Safety is our way of life
The first mine rescue teams in Alberta were formed in response to the Frank Slide in 1903 and the Bellevue Explosion in 1910. In 1911 mine rescue stations sprouted up in each of Alberta’s mining districts. Crowsnest Pass Rescue Station #1 operated out of a converted rail passenger car. It was centered in Blairmore and could be rapidly transported to any mine in the Pass.
The Alberta Mine Safety Association (AMSA) was formed in December 1982. The principal reason was to look for opportunities to make mining safe for all Albertans. The committee works collaboratively with the Government of Alberta. The committee is non-government funded. The AMSA Mine Rescue Committee operates under the direction of the AMSA main committee. The MR Committee develops standards, training material and oversees the direction of Mine Rescue in the province.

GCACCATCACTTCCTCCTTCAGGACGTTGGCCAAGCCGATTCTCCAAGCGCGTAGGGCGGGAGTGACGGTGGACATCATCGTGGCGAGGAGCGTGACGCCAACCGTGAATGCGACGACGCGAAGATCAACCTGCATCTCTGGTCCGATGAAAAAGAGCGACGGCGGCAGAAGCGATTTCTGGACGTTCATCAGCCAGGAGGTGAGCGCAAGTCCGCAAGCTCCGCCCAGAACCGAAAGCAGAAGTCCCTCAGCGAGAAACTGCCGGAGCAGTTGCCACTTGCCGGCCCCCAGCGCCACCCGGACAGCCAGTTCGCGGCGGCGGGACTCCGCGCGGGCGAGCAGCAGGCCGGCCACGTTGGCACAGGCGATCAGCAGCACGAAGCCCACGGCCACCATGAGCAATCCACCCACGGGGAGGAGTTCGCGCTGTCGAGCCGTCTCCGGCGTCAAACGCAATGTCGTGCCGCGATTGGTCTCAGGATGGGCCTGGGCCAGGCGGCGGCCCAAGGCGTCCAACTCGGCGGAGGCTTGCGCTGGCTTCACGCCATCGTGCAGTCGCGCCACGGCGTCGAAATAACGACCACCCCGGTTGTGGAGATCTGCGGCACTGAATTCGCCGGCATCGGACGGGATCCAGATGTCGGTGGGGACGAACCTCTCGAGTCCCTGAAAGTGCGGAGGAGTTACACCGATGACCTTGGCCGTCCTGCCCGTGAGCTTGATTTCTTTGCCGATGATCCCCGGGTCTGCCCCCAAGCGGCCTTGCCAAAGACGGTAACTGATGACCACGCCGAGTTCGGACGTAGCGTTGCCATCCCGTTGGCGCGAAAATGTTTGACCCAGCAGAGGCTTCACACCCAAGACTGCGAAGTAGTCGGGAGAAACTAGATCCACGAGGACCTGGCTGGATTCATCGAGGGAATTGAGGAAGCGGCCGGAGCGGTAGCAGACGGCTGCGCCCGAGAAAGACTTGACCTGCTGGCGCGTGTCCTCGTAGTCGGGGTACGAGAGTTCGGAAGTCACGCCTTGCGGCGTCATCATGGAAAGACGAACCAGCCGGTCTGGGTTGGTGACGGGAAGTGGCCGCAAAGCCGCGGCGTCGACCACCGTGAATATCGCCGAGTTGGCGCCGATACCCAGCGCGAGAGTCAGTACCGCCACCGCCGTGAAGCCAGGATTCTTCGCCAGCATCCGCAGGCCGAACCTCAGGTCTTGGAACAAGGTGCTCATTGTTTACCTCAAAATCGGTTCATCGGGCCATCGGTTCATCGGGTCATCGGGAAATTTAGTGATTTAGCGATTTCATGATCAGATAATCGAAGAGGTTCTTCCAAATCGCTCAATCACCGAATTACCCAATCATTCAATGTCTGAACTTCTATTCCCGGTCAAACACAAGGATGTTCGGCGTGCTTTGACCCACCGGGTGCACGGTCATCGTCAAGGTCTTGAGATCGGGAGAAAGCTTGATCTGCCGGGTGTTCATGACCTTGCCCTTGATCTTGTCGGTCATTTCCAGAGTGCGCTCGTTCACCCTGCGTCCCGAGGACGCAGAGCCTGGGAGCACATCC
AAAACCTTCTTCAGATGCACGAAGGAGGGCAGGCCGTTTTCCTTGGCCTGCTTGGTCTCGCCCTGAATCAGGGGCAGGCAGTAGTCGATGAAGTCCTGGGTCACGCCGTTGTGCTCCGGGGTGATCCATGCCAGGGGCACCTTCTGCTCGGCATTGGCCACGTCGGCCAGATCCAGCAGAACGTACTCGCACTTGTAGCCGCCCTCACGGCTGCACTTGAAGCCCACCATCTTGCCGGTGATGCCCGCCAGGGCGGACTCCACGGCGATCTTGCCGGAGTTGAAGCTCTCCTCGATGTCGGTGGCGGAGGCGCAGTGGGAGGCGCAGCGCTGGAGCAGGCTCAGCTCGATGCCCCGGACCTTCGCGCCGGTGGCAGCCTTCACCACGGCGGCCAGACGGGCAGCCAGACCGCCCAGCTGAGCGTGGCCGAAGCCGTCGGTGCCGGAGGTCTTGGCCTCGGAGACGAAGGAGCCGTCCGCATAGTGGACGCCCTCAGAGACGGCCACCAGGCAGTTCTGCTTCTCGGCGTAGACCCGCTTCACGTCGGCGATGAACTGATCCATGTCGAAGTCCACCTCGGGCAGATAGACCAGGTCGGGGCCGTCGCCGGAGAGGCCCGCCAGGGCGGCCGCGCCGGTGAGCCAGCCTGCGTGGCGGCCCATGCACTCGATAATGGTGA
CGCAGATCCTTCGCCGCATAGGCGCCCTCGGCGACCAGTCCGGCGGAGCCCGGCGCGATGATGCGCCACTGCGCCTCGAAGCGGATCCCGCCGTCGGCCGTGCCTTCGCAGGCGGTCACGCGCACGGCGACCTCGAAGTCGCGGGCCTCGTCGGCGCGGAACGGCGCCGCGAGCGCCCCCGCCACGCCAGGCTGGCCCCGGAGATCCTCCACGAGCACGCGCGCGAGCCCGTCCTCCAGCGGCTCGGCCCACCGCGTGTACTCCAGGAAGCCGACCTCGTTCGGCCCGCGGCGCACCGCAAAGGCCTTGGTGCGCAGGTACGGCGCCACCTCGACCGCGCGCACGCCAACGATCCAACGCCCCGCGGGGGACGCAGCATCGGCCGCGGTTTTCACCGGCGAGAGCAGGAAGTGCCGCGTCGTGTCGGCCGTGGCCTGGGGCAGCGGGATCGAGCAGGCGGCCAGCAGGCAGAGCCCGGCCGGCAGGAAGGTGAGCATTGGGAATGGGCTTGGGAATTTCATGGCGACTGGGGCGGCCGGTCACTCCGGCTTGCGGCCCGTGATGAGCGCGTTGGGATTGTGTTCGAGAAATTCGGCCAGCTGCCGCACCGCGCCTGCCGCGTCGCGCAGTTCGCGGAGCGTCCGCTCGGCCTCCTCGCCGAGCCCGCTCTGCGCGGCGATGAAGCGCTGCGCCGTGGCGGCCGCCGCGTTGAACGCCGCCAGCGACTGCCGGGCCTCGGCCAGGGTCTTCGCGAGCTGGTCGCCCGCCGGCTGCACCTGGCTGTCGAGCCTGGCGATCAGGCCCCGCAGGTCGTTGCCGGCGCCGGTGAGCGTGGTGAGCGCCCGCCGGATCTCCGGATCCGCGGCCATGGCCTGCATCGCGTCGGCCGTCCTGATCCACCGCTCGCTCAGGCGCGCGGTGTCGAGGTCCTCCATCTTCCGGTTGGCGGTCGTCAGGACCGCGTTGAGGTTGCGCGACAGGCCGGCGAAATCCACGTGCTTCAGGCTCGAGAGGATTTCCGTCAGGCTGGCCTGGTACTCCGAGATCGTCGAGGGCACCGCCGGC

AMSA recognizes that dealing with the pandemic and the safety and well-being of your employees and operations must be your primary focus for the foreseeable future. There will be many challenges to overcome and we know that your employees will be fully tasked with their usual responsibilities in addition to the load created by the impacts of COVID-19. For this reason, we have decided that it may not be feasible for all sites to have mine rescue teams effectively trained and be made available for the 2020 competition scheduled for June. Furthermore, the competition requires a great deal of advanced planning and organization that will be difficult to achieve given these uncertain times. Regretfully, in consultation with Albian, our co-host partner, we have determined that the 2020 mine rescue competition will be